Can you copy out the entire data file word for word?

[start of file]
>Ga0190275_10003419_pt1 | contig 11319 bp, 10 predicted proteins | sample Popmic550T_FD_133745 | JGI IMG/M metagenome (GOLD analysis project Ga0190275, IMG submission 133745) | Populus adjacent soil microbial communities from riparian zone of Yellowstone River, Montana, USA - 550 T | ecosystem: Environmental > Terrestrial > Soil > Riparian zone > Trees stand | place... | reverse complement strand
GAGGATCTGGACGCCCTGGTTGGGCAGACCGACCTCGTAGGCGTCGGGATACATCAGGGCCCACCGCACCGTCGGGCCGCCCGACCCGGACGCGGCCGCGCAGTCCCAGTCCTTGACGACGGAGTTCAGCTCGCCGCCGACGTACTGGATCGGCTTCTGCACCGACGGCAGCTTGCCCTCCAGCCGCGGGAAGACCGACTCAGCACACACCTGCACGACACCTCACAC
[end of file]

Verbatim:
>Ga0190275_10003419_pt1 | contig 11319 bp, 10 predicted proteins | sample Popmic550T_FD_133745 | JGI IMG/M metagenome (GOLD analysis project Ga0190275, IMG submission 133745) | Populus adjacent soil microbial communities from riparian zone of Yellowstone River, Montana, USA - 550 T | ecosystem: Environmental > Terrestrial > Soil > Riparian zone > Trees stand | place... | reverse complement strand
GAGGATCTGGACGCCCTGGTTGGGCAGACCGACCTCGTAGGCGTCGGGATACATCAGGGCCCACCGCACCGTCGGGCCGCCCGACCCGGACGCGGCCGCGCAGTCCCAGTCCTTGACGACGGAGTTCAGCTCGCCGCCGACGTACTGGATCGGCTTCTGCACCGACGGCAGCTTGCCCTCCAGCCGCGGGAAGACCGACTCAGCACACACCTGCACGACACCTCACAC